FORT LAUDERDALE, Fla. – The future wove working out is here with artificial intelligence that will change the way you approach your fitness routine.
The device is called “Altis”, branded as the world’s first AI personal trainer†
There’s no coach or trainer yelling at you in the living room. There’s no equipment taking up valuable space, it’s just you and one device, mapping out your fitness journey.
The story behind this Fort Lauderdale-based company starts with CEO and cofounder Jeff Halevy, whose own journey as a fitness expert and entrepreneur included overcoming struggles with smoking, weight gain, and even a brain tumor.
Halevy says it was a collection of experiences that changed his life.
“I sort of said to myself, okay, well, you know, I’m not dead yet, and it’s not too late, so let me turn everything around, and it just completely changed my internal landscape to completely change my mindset and my relationship with myself,” Halevy said.
This realization guided Halevy’s passion for helping others and creating the programs to accomplish those goals. His years of work in the fitness training world include time as a television correspondent and show host. Halevy was also hired to create a technology-based fitness program for former first lady Michelle Obama’s “Let’s Move!” initiative.
All of that work, he says, gave him the idea that Altis had to be different than anything we were used to in the exercise industry.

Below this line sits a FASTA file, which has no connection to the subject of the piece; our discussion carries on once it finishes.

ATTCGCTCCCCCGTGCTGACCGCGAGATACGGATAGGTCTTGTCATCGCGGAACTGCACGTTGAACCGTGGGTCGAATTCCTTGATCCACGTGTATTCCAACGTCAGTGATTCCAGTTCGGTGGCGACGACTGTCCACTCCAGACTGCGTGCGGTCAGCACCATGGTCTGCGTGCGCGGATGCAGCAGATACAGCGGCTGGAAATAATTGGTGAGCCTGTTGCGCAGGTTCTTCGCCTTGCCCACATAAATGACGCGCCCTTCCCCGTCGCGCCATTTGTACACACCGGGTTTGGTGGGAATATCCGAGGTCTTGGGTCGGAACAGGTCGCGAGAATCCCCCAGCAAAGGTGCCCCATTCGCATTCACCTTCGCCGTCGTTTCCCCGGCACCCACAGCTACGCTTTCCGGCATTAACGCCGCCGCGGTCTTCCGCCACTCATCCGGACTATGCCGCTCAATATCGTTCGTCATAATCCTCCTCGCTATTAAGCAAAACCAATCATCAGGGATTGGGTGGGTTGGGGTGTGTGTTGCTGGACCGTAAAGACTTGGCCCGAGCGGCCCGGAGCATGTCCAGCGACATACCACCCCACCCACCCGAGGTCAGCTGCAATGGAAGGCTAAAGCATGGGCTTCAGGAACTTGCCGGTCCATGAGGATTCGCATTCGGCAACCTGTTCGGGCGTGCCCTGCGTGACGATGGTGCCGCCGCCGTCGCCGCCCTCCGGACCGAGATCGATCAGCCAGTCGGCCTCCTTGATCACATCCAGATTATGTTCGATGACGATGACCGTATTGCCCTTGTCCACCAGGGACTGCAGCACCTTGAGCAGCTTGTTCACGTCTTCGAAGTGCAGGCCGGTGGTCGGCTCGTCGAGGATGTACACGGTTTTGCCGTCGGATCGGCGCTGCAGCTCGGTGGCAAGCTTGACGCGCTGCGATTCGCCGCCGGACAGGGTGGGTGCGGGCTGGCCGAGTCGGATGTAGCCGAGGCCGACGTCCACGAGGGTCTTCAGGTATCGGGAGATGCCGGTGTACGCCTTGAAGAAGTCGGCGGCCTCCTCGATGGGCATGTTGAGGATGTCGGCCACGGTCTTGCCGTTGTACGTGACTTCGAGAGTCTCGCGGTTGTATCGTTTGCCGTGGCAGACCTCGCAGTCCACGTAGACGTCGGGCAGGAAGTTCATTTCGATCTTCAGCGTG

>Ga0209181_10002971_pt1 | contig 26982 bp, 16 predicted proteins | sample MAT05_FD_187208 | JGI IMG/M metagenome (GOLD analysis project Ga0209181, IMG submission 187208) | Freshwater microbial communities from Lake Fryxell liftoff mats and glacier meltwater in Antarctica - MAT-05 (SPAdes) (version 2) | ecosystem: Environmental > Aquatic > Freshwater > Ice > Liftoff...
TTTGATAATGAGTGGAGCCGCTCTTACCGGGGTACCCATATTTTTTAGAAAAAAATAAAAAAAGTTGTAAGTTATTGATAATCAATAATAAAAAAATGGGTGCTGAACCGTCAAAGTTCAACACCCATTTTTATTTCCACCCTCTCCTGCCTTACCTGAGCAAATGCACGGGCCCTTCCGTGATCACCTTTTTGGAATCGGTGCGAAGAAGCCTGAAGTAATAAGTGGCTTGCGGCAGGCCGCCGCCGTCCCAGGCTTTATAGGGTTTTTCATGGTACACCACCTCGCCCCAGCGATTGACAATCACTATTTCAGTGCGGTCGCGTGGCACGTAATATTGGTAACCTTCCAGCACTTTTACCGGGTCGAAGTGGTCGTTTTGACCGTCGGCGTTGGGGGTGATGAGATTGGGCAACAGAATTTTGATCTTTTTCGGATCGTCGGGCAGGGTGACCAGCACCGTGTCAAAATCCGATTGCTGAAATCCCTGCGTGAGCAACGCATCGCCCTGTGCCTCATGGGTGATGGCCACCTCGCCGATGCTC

“My north star on the project was creating GPS for human movement,” Halevy said.
After coming up with the concept in 2018, Halvey joined his co-founder, Constantine Goltsev, bridging together his fitness and wellness background with Goltsev’s expertise in computer vision and machine learning.
The Altis console looks like a soundbar, able to plug into most TVs and the GPS Halevy refers to is the technology Altis uses to set itself separately.
The body GPS allows the artificial intelligence network to know exactly where your body is, without using any sensors, instead, it’s all captured with a camera.
“It not only captures the entire body in 3D in real-time perfectly, but it’s able to show that information back to the user in real-time from an optimal perspective,” Halevy said.
This perspective makes sure the exercise is being done exactly right, letting you know if the form is incorrect, and if so, guiding you to fix it. The basis of each workout regimen comes from each user’s goals, schedule, and personal body assessment which highlights any injuries or other limitations. With this technology, it collects all of this together to craft the best fitness plan for each individual all while additionally monitoring output and fatigue levels during every workout.
“So based on your real-time performance, and the speed and quality of your movement, we’re able to prescribe that movement to an individual user better than even a real personal trainer,” Halevy said.
Even Olympian Georganne Moline, who is a world indoor champion in the 4×400 meters relay with team USA, says Altis changes the way she approaches her health and training.
“I would just feel lost. I’m someone who is a bit of a perfectionist, in the sense that if I’m going to do something, I want to do it right. Here, I don’t have to worry about getting the answers, the answers are right here and it’s going to show me what I’m doing,” Moline said.
All while pushing each user to be the best that they can be, a sentiment Halevy appreciates and takes to heart, given what he’s overcome to get to this point.
“I felt like I had used up all my extra lives you know so that there was no way I’d actually you know, continue to be so lucky. I’d say my life has certainly changed, still, I just feel very, very lucky,” Halvey said.
The first consumer version of this model is planned to start shipping this summer and the company has also recently secured partnerships with Hyatt, Lifetime Fitness, and LA Fitness to put the device into locations across the country.
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